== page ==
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A Rapid Biodiversity Assessment & Archaeological Survey of the Fiji REDD+ Pilot Site: Emalu Forest, Viti Levu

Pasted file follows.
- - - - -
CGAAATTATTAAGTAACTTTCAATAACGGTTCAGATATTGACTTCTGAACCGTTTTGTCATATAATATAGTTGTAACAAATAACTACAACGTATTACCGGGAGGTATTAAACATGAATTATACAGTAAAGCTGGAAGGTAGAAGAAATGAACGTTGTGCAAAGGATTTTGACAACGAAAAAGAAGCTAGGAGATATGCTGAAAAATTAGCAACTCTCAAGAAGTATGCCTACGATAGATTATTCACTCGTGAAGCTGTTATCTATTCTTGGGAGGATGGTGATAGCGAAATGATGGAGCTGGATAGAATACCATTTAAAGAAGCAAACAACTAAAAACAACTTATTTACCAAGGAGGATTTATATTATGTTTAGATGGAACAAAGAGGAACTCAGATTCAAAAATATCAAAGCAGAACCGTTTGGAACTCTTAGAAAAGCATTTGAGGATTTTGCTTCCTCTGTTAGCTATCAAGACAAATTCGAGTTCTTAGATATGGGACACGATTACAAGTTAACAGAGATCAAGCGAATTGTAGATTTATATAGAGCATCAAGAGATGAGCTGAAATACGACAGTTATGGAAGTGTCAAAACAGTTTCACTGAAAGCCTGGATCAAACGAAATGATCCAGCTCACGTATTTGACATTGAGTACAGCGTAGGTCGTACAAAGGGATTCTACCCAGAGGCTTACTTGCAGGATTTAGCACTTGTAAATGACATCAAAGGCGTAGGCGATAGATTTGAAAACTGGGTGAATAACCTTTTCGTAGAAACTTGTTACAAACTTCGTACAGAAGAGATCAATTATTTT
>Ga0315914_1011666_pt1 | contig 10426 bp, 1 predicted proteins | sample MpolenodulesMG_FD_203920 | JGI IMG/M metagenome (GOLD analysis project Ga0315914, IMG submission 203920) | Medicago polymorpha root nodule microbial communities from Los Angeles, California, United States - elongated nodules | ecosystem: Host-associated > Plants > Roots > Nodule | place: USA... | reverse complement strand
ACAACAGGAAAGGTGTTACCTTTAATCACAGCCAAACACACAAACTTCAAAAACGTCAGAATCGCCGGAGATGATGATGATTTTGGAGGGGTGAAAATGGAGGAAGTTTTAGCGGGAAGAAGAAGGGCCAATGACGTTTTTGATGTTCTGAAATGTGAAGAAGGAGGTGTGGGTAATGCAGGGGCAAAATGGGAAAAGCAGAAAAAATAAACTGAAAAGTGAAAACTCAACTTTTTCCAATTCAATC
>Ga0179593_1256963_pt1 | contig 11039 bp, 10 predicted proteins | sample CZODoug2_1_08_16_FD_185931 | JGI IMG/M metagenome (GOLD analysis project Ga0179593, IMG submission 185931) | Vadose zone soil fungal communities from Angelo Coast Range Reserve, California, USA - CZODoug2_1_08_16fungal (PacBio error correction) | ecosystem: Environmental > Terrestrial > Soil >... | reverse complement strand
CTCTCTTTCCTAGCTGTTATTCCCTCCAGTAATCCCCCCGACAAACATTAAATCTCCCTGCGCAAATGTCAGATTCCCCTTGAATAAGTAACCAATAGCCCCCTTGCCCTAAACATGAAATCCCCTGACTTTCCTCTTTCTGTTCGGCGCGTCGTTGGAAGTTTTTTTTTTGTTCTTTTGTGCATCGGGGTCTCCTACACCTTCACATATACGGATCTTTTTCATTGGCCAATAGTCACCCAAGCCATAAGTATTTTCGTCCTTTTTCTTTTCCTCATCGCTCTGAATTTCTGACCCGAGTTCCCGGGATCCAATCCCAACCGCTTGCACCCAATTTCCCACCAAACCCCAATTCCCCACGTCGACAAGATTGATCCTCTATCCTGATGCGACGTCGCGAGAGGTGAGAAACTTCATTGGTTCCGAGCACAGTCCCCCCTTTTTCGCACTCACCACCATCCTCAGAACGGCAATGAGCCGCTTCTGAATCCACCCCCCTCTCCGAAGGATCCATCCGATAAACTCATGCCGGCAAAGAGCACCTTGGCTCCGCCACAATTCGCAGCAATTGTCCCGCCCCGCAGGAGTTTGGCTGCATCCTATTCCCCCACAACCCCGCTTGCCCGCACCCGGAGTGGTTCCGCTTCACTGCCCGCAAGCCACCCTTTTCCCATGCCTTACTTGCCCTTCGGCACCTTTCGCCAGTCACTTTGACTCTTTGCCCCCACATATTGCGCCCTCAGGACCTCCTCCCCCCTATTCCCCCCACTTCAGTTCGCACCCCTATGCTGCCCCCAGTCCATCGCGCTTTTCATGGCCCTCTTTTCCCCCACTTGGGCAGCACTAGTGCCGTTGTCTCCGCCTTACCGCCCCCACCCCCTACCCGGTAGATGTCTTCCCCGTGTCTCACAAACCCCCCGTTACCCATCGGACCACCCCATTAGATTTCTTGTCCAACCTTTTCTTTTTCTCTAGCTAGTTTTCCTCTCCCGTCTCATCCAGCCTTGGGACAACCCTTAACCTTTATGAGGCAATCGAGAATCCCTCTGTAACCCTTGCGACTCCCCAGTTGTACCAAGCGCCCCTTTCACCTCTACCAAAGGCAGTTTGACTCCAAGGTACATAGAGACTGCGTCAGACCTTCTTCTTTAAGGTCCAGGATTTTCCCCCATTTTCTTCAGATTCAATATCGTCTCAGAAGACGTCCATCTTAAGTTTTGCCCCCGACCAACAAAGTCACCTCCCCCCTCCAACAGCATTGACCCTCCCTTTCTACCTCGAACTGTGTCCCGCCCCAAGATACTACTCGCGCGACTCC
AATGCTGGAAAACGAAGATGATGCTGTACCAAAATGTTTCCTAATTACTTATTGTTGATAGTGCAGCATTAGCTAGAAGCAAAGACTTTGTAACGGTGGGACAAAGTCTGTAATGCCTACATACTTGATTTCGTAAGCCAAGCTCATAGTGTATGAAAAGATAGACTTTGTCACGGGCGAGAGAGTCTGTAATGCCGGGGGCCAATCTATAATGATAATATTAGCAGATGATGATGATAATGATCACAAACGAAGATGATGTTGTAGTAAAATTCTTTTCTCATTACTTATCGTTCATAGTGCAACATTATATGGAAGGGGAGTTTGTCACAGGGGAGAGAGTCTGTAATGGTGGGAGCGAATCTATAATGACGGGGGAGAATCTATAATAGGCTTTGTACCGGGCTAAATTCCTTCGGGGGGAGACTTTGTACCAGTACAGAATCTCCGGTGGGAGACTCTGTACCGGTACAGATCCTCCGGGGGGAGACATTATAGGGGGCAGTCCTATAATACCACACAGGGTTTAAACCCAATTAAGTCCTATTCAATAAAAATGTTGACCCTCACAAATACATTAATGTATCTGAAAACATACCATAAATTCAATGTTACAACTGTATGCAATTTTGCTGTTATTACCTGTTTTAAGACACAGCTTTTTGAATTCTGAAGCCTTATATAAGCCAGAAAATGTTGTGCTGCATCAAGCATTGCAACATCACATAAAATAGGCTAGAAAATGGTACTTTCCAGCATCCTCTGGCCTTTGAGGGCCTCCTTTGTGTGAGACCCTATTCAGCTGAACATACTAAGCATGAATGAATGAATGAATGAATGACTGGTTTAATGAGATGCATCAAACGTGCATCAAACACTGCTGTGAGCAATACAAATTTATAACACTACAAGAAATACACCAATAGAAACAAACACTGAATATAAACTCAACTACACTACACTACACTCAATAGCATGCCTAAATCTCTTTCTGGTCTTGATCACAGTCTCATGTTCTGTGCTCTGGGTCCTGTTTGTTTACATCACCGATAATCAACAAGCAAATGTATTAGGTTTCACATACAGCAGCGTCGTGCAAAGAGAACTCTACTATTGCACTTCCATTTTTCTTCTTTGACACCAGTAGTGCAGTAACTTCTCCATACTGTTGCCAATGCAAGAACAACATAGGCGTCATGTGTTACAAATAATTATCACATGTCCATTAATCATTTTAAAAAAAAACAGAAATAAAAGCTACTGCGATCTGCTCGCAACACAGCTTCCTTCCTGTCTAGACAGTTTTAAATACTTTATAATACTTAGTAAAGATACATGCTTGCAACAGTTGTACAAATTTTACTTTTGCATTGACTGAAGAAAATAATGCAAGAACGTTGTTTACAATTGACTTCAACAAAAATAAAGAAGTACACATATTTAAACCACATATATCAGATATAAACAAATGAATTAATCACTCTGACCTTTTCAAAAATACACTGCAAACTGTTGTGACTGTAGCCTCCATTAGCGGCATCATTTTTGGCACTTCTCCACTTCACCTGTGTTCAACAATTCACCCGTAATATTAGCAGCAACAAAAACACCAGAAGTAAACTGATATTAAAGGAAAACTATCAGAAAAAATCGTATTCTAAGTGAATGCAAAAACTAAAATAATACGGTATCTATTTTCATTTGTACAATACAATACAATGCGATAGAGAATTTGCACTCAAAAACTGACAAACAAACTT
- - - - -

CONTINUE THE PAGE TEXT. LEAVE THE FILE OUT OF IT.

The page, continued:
Tuiwawa, Marika and Pene, Sarah and Waqa-Sakiti, Hilda F.V. and Naikatini, Alivereti N. and Copeland, Lekima and Rashni, Bindiya (2013) A Rapid Biodiversity Assessment & Archaeological Survey of the Fiji REDD+ Pilot Site: Emalu Forest, Viti Levu. [Professional and Technical Reports] (Unpublished)